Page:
No, seriously.

Ok, here goes:

And by thing I mean papers.

There, I’ve said it.

But seriously, I do. They do nothing for me that can’t be accomplished through better means. I mostly teach introduction to sociology here, so, my main goal is to make students understand what sociology is, how to apply its core concepts and ideas to, well, everything, and what it is means to think sociologically. Traditional papers and assignments don’t accomplish much of that, in my not-so-humble opinion.

First, most traditional intro to sociology assignments are already online, ready to be plagiarized with a simple Google search (not to mention Course Hero, Chegg, and other such places).

Second, students have written papers for years and they have learned how to fill up pages and pages with what I call bloatware: text that says nothing or close to nothing, but fills up pages until they hit the assigned word / page count. I’ll be lucky if papers have paragraphs. They have also have learned to use their writing to obfuscate and hide what they don’t know.

So, no more papers. Ever.

What else then? Well, I have largely used non-traditional assignments both in content and format. And yes, I have made extensive use of mind maps for a variety of tasks. Maps are, frankly, one of the best ways of representing content that I can think of.

So what is mapping, exactly? As the name indicates, it is a visual way of representing content that especially emphasizes hierarchy, order, and connections. Mapping is especially useful when one is dealing with content that is non-linear but has multiple elements that are connected in different ways. This is a first benefit over papers, which, unless you use hypertext, are linear by definition.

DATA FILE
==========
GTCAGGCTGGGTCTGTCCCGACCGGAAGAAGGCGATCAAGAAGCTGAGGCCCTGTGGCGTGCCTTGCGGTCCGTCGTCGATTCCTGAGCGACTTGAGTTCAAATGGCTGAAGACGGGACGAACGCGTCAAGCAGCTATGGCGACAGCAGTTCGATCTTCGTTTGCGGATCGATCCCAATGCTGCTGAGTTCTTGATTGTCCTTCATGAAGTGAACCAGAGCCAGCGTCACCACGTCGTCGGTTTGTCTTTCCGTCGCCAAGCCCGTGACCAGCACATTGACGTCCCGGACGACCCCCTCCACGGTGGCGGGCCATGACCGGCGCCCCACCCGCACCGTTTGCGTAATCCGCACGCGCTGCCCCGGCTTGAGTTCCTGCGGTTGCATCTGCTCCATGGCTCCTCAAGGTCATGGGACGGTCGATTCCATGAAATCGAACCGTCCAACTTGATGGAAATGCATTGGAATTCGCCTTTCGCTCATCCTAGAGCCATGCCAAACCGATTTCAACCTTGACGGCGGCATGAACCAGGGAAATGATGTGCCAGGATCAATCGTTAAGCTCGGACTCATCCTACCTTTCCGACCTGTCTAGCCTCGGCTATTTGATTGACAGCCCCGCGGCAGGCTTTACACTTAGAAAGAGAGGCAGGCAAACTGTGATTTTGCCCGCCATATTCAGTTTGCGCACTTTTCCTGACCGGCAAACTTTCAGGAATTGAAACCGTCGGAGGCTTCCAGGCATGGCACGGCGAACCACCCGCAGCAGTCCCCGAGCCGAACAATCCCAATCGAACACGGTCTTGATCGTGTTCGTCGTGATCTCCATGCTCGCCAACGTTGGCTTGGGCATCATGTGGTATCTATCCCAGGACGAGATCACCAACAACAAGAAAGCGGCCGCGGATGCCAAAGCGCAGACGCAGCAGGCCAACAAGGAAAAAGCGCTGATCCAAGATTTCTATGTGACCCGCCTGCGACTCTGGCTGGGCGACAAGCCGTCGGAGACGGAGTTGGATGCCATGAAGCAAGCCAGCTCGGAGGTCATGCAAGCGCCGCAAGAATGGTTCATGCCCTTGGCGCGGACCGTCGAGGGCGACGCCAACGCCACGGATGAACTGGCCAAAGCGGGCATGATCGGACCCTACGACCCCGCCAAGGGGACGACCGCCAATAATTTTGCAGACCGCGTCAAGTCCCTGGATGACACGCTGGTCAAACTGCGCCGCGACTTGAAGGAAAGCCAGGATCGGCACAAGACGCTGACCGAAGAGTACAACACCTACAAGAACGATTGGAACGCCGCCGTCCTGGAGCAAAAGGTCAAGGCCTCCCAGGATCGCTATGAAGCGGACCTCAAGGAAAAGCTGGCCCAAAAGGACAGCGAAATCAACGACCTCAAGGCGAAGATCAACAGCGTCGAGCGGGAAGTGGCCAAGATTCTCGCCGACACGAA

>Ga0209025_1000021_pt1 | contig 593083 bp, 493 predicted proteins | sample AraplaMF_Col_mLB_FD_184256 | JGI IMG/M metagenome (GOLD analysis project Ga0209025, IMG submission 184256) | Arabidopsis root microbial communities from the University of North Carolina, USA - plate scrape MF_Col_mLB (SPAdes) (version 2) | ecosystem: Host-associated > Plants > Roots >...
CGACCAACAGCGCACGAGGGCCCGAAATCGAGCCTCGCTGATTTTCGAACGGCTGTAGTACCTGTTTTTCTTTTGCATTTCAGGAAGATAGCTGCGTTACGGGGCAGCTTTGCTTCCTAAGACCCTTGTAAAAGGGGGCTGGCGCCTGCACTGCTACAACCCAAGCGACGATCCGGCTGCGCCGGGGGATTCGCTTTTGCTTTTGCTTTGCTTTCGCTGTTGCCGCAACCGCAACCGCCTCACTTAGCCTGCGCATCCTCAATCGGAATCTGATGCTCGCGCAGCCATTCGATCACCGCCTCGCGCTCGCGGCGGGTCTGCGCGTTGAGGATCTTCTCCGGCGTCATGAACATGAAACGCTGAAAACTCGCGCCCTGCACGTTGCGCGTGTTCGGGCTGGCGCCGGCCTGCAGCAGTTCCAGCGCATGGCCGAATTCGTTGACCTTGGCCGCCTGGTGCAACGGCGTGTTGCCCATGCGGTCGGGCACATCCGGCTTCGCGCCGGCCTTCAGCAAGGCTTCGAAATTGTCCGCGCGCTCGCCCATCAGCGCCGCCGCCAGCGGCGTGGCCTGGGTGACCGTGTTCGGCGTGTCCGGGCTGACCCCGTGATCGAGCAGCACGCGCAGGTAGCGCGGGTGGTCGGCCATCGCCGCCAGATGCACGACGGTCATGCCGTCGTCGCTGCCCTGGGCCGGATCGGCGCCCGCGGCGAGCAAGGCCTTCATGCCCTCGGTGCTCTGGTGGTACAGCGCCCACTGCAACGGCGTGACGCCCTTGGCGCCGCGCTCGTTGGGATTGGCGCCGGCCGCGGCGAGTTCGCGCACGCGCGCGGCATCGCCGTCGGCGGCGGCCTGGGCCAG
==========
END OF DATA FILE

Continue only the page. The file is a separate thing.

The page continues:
For instance, here is a simple map of the concept of sociological imagination broken up into its basic components and their relationships:

the sociological imagination
The Sociological Imagination

So, if we are interested in representing complex situations (as is pretty much always the case in the social sciences), where elements are connected together in a variety of ways, but not of equal important or influence, mapping is a lot more useful than just writing papers. At the same time, mapping allows us to have both a larger view of an entire situation or problem, and to dive into the different components of the map for details. Maps are flexible, they can take any number of formats, with as little or as much detail as needed. There is no single good way to map, so, even with the same instructions, one is likely to have to grade 35 times the same work and then this happens to you:

I should note, right away, that I am not a purist, so I tend to use mind maps, concept maps, flow charts, and process maps pretty much interchangeably because they all boil down to visually representing phenomena, situations, problems, etc, in a way that captures importance, hierarchy, and connections.

If you are familiar with the literature on the scholarship of teaching and learning (sotl), mind maps are mentioned all the time, so, I am not being completely crazy here.

How do I use maps ? In this post, I’ll discuss mapping chapter outlines. In the next one, I’ll discuss mapping actual content.

Mapping chapter outlines